I should also note that there is tremendous demand from industry, medicine, and academia for people who have exactly the interdisciplinary skills that our program provides.

You already have doctoral and master's programs in computational biology, so why do you need a defined bachelor's degree as well?

We have observed that students who come through a computational biology program as undergraduates or who had significant exposure to both computer science and biology as either undergraduates or master's students are in a much better position when they go into a PhD program. By contrast, students who come in with just computer science find it daunting to learn the essence of biology as well. [A] computational biology education should be about not just teaching computer science and then describing some current open problems in computational biology and letting students work on those problems, but [also] to train students to be able to frame problems on their own, and that requires a deep understanding of computer science and biology. That's the reason that we feel that it's important to enable students to be prepared in both of these disciplines and be familiar with the essence of computational biology as it is now.

What does your curriculum offer that would make it worthwhile for a student to enroll in the program instead of just taking basic computer science and biology courses?

Any major potentially involves making compromises between different courses. When it comes to, for example, a biology degree or computer science degree, there are a number of courses that are required that would make it hard for someone to take a lot of computational biology courses. With this curriculum, we've made judgements about what are the most important parts of computer science that computational biologists need and the most important parts of biology and put those in. That has left room for putting in courses that cover the current state of computational biology. We are hoping with this curriculum that we will prepare students not only for graduate programs in computational biology and related disciplines but also that the undergraduates would be very well prepared for going directly into jobs in industry and startups in this space. And they would be as well prepared as master's students from many other programs. Further, we think there is also a place for undergraduates who are interested in premedical programs to take this major because the future of medicine is also computational.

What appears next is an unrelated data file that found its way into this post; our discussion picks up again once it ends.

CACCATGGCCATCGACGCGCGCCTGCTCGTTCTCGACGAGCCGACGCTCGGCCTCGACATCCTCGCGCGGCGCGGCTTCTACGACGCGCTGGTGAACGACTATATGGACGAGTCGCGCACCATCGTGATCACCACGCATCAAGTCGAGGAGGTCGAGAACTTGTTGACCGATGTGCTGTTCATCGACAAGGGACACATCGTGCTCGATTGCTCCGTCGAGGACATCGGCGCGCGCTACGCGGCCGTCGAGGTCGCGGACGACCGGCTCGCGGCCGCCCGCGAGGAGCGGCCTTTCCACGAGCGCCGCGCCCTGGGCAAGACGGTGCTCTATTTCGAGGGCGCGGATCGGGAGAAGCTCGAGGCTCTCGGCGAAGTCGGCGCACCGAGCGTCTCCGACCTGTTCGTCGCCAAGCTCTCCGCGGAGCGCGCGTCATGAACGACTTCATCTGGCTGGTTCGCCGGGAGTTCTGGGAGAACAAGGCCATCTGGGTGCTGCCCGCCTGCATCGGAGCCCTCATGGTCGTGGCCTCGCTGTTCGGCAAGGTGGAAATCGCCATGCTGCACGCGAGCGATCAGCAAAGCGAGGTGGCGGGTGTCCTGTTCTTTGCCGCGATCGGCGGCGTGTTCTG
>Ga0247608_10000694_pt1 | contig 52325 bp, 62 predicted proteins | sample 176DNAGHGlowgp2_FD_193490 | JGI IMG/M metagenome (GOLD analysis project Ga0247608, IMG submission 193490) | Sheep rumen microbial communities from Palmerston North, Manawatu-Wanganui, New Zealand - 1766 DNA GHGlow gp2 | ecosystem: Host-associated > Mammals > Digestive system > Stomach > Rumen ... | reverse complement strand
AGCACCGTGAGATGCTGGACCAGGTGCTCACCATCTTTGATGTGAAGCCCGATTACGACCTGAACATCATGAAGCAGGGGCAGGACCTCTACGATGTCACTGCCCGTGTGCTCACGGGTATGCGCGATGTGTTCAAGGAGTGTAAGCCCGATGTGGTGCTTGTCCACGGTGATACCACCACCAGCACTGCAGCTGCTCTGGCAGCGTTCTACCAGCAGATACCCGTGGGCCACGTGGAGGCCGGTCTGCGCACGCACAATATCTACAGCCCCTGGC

One of the professors involved with your program also helps run a MOOC on the Coursera site. Will there be opportunities to bring resources from that effort into the classroom?